Protein quality control (PQC) systems, including molecular chaperones and ubiquitin-proteasome pathway (UPP), plays an important role in maintaining intracellular protein homeostasis. Carboxyl terminus of Hsc70- interacting protein (CHIP) links the chaperone and UPPs, thus contributing to the repair or removal of damaged proteins. Over-expression of CHIP had previously been used to protect cells from environmental stress. In order to gain a more physiologic mechanism of the advantage conferred by CHIP, we induced a CHIP knockdown and monitored the ability of cells to cope with environmental stress. To knockdown CHIP, the human lens epithelial cell line HLE B3 was transfected with lentiviral particles that encode a CHIP short hairpin RNA (shRNA) or negative control lentiviral particles. Stable CHIP-knock down cells (KD) and negative control cells (NC) were selected with puromycin. After exposure to heat shock stress, there was no change observed in the expression of Hsp90. In contrast, Hsp70 levels increased significantly in NC cells but less so in KD cells. Hsp27 levels also increased after heat shock, but only in NC cells. Protein ubiquitination was reduced when CHIP was knocked down. CHIP knockdown reduced the ability to clear aggregation proteins. When same levels of aggregation-prone RFP-mutant crystallin fusion protein, RFP/V76D-γD, was expressed, there was ~9- fold more aggregates in KD cells as compared to that observed in NC cells. Furthermore, KD cells were more sensitive to toxicity of amino acid analog canavanine as compared to NC cells. Together, these data indicate that CHIP is required for PQC and that CHIP knockdown diminished cellular PQC capacity in lens cells.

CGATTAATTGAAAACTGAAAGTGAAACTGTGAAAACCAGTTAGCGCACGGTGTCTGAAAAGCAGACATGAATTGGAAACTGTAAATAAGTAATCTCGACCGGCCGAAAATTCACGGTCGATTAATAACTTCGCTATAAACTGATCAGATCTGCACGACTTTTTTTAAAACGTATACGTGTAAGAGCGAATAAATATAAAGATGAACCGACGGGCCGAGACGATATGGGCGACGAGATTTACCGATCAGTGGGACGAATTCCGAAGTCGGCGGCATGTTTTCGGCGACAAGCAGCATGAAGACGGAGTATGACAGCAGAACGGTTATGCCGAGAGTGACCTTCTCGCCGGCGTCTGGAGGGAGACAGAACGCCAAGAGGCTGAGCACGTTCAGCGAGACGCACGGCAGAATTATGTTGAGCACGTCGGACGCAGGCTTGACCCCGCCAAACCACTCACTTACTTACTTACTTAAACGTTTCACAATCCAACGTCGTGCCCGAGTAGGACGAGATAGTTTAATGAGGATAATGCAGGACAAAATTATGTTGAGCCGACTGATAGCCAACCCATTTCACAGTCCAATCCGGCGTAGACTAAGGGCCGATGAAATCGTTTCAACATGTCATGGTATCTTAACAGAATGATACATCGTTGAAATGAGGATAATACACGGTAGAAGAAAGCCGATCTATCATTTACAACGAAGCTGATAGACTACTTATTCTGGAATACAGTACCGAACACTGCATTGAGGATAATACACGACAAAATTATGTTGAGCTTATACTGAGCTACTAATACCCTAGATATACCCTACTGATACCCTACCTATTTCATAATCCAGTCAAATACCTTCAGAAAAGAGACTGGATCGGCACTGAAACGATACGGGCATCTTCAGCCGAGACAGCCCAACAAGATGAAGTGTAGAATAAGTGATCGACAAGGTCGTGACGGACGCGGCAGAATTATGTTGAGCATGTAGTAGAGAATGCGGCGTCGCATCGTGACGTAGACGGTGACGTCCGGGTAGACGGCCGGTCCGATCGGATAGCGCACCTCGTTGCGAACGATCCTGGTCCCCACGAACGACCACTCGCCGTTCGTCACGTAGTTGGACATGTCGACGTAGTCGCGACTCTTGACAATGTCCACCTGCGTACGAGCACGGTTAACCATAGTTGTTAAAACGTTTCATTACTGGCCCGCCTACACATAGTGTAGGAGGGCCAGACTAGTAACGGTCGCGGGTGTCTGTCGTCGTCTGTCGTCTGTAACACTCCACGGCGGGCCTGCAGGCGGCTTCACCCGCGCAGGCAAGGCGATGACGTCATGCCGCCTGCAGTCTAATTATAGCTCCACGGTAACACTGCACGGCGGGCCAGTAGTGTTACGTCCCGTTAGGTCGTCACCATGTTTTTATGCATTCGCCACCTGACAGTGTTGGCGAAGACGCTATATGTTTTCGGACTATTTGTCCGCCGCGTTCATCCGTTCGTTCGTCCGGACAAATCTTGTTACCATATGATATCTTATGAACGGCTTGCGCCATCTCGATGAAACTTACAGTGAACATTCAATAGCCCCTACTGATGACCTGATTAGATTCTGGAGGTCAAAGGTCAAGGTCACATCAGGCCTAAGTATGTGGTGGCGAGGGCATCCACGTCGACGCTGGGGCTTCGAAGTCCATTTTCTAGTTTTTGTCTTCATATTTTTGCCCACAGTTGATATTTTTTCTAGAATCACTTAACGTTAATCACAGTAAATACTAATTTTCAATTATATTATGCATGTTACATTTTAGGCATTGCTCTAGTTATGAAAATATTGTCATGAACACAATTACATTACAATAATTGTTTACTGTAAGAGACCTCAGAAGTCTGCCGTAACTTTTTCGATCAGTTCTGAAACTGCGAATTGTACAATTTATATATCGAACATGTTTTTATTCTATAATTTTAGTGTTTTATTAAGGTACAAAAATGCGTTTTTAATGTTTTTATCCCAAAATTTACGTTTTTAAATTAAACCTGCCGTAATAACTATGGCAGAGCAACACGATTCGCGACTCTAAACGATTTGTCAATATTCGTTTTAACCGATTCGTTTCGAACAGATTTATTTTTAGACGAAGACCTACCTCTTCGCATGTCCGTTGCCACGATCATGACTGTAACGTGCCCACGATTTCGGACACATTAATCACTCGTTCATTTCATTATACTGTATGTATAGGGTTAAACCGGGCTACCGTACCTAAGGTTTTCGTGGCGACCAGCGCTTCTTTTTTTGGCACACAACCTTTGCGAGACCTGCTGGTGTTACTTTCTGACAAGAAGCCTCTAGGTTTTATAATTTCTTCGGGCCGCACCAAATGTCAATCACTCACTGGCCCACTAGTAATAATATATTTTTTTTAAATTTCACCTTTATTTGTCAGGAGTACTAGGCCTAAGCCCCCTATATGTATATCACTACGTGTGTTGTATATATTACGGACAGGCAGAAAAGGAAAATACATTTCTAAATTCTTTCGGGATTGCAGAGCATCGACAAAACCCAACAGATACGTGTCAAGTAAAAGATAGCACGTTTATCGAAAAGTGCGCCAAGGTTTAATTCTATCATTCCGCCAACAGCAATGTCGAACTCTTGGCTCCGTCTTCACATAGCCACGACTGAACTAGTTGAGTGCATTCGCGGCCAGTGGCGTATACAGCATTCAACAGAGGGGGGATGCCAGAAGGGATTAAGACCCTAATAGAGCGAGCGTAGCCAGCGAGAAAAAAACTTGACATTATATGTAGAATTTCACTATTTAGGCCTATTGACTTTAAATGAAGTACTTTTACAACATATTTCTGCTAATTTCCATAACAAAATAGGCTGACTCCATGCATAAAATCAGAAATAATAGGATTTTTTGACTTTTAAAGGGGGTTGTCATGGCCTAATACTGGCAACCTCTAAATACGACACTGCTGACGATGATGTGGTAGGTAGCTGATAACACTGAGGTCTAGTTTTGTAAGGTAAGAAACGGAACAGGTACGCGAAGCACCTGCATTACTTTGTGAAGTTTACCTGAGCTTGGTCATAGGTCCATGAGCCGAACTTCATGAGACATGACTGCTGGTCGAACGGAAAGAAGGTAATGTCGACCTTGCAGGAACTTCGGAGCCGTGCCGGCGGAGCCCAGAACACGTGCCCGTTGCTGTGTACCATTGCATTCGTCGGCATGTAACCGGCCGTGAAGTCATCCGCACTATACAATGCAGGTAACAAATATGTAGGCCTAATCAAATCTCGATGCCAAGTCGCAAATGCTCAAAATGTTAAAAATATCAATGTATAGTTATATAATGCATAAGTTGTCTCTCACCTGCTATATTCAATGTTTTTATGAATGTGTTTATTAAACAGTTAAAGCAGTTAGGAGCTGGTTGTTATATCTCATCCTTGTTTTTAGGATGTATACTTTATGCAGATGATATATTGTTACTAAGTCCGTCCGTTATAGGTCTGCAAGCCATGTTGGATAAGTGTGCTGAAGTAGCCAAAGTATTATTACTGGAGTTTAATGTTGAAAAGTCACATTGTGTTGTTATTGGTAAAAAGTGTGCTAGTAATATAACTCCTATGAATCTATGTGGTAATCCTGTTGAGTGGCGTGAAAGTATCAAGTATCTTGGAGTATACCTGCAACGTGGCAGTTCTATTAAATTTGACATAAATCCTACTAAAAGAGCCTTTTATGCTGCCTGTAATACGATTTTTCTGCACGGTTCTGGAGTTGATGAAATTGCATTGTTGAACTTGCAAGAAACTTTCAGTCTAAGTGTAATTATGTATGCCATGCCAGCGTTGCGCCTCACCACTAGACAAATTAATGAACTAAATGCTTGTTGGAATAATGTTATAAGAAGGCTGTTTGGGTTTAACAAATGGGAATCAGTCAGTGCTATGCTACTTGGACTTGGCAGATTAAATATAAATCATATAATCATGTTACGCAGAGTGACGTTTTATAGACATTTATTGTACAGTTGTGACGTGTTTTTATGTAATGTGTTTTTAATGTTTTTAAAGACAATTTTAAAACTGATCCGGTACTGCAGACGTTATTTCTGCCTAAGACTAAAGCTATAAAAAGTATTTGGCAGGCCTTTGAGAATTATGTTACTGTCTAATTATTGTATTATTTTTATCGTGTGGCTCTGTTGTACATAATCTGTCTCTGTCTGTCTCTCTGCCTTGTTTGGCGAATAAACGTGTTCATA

Glioblastoma multiforme (GBM) is the most lethal brain tumor and notorious for its resistance to ionizing radiation (IR). Recent evidence suggests that one possible mechanism that enables resistance to IR and protects cells against therapeutic stress is cellular autophagy. The molecular basis for this pro-survival function, however, remains elusive. Herein, we report a molecular mechanism by which IR-induced autophagy accelerates the repair of DNA double-strand breaks (DSB). We demonstrate that IR induces the accumulation of autophagosomes, which is accompanied by elevated expression of autophagyrelated genes beclin-1, atg5, atg7, and atg12. Beclin-1 knockdown impaired the induction of IR-mediated autophagy and significantly sensitized glioma cells to radiation therapy in vitro and in vivo. Furthermore, our data is the first to demonstrate that the radiosensitizing effect of beclin-1 knockdown may result from the disruption of nuclear translocation and DNA binding activity of Ku proteins and consequent attenuation of DSB repair. Our findings help advance our understanding of the molecular mechanisms underlying IR-induced autophagy and provide a promising adjunctive therapeutic strategy for the radiosensitization of malignant glioma.